We hold that to "keep or maintain" a drug house it is not necessary to own or reside at one, but simply to exercise authority or control over the property for purposes of making it available for keeping or selling proscribed drugs, and to do so continuously for an appreciable period. This reading of the statute comports with other jurisdictions' construction of the terms "keep or maintain" as used in similar statutes.2

Defendant testified that he had lived with Simpson on and off, but that the night before the search was the first one that he had spent at the house since the previous January, when the couple had had a falling out. Defendant maintained that he resided at his mother's residence at the time of his arrest. Simpson testified that defendant had lived with her at the house, but that defendant moved out in May 1996. Simpson added that she and defendant were in the process of resuming their romance at the time of their arrest. According to both defendant and Simpson, defendant had no key to the house and was only an occasional visitor at the time of the police action.

This evidence viewed in the light most favorable to the prosecution indicates that defendant resided primarily at 732 Bethany as late as three months before his arrest, which period encompassed at least his first two sales of cocaine to the informant, that defendant continued to operate as a drug dealer from that house in June and August before his arrest, and that defendant spent the night before his arrest at the house and was reconciling with Simpson. The prosecutor further presented evidence that the police found men's clothing in a dresser in one of the bedrooms. Additionally, a police detective testified that during the period of surveillance he observed defendant apparently more than once drive Simpson's car from work to 732 Bethany, but that he never saw defendant drive to his mother's address.

This evidence would support a factual finding that defendant actually resided at 732 Bethany for the whole time in question, and certainly supports the finding that defendant exercised control over the premises for the purpose of trafficking in cocaine during those several months. Accordingly, defendant's argument that the prosecution failed to present evidence that he kept or maintained a drug house sufficient to support his conviction under M.C.L. § 333.7405(d); M.S.A. § 14.15(7405)(d) must fail.

B. Possession with Intent to Deliver

Also without merit is defendant's argument that the prosecution failed to present sufficient evidence that he was in possession of the cocaine found at 732 Bethany to support his conviction. The elements that the prosecutor must prove to establish possession with intent to deliver less than fifty grams of cocaine include "that defendant knowingly possessed the cocaine with the intent to deliver." People v. Wolfe, 440 Mich. 508, 517, 489 N.W.2d 748 (1992), amended 441 Mich. 1201 (1992). Possession may be actual or constructive. "The essential question is whether the defendant had dominion or control over the controlled substance." People v. Konrad, 449 Mich. 263, 271, 536 N.W.2d 517 (1995). One need not have actually owned the prohibited substance to have possessed it, and one may possess the substance jointly with one or more others. Wolfe, supra at 520, 489 N.W.2d 748. However, "a person's presence, by itself, at a location where drugs are found is insufficient to prove constructive possession." Id. "`"[M]ere proximity to the drug, mere presence on the property where it is located, or mere association, without more, with the person who does control the drug or the property on which it is found, is insufficient to support a finding of possession."'" United States v. Disla, 805 F.2d 1340, 1351 (C.A.9, 1986), quoting Murray v. United States, 403 F.2d 694, 696 (C.A.9, 1968), quoting Arellanes v. United States, 302 F.2d 603, 606 (C.A.9, 1962).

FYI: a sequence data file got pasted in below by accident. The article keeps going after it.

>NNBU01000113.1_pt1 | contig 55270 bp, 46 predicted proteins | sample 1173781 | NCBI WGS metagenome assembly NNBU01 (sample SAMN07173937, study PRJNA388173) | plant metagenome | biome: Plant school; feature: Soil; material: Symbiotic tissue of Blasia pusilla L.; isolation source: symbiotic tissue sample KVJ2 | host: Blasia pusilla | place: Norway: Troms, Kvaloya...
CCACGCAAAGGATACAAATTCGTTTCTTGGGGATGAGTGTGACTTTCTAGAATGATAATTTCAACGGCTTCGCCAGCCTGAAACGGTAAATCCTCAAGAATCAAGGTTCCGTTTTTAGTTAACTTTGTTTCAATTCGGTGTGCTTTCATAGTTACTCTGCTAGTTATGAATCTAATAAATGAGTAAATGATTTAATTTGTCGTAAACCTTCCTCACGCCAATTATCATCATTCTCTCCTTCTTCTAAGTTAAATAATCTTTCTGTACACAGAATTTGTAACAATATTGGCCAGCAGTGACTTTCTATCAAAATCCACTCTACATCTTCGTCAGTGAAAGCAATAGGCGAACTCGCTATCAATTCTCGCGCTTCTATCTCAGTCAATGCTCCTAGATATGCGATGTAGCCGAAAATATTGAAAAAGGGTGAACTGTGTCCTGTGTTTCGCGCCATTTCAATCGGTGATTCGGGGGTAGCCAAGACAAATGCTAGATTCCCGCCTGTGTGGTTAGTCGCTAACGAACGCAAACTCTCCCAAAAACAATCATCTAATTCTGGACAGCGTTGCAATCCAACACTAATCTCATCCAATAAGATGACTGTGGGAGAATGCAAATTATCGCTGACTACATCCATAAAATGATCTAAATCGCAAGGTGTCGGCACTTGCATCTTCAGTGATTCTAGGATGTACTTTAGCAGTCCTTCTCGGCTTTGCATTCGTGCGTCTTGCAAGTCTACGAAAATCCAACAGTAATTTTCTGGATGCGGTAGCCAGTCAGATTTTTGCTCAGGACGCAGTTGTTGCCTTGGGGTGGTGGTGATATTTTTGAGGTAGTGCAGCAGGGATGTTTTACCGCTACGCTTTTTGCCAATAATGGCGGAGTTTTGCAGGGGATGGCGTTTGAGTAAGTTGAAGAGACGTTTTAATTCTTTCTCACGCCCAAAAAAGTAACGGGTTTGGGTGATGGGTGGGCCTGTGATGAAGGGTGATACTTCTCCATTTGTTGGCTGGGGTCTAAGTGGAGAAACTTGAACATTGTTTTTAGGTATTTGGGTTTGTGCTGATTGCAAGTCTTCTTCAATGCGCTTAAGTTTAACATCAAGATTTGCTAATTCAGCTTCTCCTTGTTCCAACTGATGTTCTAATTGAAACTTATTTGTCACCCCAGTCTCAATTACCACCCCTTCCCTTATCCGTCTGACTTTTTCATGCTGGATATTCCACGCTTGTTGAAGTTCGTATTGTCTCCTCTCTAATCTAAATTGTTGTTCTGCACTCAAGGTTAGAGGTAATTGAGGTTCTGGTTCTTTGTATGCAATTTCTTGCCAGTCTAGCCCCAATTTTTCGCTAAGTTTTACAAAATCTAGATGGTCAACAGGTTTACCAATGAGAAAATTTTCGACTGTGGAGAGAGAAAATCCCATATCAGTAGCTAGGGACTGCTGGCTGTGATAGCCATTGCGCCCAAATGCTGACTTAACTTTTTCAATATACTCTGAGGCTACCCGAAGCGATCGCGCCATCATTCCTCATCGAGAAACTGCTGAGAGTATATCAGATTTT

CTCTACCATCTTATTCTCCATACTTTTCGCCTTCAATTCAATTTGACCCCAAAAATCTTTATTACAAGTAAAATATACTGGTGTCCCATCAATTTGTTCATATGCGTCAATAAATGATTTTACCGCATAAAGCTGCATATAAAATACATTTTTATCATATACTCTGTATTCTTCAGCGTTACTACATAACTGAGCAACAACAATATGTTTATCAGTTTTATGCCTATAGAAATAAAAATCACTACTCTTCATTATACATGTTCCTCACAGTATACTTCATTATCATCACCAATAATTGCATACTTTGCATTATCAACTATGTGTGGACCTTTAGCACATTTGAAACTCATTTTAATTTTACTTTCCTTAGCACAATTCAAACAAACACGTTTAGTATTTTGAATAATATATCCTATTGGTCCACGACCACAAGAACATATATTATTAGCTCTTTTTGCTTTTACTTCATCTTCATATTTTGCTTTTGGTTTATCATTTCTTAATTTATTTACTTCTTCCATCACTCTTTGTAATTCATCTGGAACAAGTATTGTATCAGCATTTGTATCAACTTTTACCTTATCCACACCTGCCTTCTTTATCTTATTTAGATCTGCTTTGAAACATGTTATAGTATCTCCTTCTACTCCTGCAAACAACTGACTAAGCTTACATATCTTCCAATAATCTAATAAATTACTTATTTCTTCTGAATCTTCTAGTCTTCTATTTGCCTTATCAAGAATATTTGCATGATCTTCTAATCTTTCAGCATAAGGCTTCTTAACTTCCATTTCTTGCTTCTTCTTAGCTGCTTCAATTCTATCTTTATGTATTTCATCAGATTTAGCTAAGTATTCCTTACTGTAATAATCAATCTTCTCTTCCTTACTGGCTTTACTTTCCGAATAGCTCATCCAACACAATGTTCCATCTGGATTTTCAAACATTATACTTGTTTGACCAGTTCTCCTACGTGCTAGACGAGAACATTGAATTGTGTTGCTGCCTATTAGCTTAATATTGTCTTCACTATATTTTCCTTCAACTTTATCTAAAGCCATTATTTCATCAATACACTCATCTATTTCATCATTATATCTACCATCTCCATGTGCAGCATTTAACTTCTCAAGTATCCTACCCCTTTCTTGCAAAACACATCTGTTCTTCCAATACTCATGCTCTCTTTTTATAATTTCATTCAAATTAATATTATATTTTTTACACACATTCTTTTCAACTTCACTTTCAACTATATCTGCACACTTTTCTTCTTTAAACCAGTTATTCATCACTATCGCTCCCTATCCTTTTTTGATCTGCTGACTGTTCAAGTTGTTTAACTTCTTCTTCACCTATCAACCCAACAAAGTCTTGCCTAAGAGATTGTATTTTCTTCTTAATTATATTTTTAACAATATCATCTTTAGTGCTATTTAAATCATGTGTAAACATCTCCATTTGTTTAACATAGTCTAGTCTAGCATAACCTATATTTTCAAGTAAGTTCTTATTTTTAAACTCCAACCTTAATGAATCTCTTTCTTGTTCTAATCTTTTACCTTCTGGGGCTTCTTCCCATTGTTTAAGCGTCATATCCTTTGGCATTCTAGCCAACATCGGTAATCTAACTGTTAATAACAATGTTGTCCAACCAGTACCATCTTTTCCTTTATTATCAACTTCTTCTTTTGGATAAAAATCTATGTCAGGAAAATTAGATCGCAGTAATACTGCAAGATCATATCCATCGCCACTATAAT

Although none of the cocaine that the police seized on August 22, 1996, was found on defendant, "constructive possession exists when the totality of the circumstances indicates a sufficient nexus between the defendant and the contraband." Wolfe, supra at 521, 489 N.W.2d 748. Several factors linked defendant to the cocaine found at 732 Bethany. The evidence indicated that defendant had substantial control over the premises for purposes of drug dealing, having four times offered cocaine for sale from that house, and having been found at the house with cocaine in plain view and in proximity of some of defendant's possessions when the police conducted their search. Further, Simpson testified that the cocaine found on top of the dresser, in the room where defendant said that he had spent the night before the search and seizure, was defendant's. This evidence amply supports the jury's finding that the element of possession was met.

III. Evidence of Defendant's Prior Incarceration

The informant who assisted with the...